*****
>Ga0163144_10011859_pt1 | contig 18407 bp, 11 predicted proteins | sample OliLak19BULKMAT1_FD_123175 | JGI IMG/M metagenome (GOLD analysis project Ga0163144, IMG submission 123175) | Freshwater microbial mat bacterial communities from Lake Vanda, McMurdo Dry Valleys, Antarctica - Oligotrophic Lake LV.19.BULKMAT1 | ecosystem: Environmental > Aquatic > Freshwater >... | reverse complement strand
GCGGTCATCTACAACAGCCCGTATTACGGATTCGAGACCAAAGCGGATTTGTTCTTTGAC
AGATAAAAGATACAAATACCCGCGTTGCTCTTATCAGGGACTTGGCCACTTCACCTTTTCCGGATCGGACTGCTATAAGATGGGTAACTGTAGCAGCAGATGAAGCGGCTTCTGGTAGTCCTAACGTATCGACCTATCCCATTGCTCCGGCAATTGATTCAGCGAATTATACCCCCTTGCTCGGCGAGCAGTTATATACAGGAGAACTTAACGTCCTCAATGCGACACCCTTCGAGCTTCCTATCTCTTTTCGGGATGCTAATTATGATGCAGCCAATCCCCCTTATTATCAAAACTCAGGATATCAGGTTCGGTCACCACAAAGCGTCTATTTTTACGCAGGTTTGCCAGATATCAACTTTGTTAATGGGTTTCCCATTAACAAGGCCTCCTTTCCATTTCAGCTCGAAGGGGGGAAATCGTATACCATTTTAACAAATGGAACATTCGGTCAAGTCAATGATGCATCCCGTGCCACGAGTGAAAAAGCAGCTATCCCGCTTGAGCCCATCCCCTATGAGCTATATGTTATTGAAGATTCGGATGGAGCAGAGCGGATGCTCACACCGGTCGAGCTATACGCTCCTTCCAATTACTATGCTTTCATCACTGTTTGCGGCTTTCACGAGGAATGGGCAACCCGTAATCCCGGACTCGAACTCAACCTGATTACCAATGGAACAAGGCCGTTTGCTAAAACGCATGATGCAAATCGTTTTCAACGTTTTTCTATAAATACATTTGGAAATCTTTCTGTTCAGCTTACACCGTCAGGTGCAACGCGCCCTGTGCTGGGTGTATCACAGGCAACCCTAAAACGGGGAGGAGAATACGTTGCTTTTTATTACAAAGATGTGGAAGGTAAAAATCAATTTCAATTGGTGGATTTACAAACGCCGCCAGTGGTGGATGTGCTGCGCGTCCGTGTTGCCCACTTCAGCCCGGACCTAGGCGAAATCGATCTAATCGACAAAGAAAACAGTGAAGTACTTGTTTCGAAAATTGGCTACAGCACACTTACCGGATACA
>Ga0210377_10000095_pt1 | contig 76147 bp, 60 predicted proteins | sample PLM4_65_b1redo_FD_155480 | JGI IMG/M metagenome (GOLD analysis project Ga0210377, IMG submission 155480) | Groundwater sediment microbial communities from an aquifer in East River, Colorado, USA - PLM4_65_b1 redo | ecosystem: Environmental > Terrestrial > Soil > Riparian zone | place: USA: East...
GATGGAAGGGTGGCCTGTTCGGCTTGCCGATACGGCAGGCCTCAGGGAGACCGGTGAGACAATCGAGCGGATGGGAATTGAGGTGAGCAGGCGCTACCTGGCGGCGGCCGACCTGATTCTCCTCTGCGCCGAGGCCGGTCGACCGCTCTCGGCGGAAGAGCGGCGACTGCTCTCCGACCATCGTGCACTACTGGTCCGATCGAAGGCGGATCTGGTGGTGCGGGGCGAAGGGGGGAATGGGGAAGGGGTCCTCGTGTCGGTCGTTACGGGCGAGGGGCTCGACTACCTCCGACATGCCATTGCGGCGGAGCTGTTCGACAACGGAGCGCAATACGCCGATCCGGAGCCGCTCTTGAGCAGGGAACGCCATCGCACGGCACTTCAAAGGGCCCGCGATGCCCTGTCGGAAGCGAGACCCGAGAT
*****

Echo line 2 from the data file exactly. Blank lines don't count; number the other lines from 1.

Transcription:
GCGGTCATCTACAACAGCCCGTATTACGGATTCGAGACCAAAGCGGATTTGTTCTTTGAC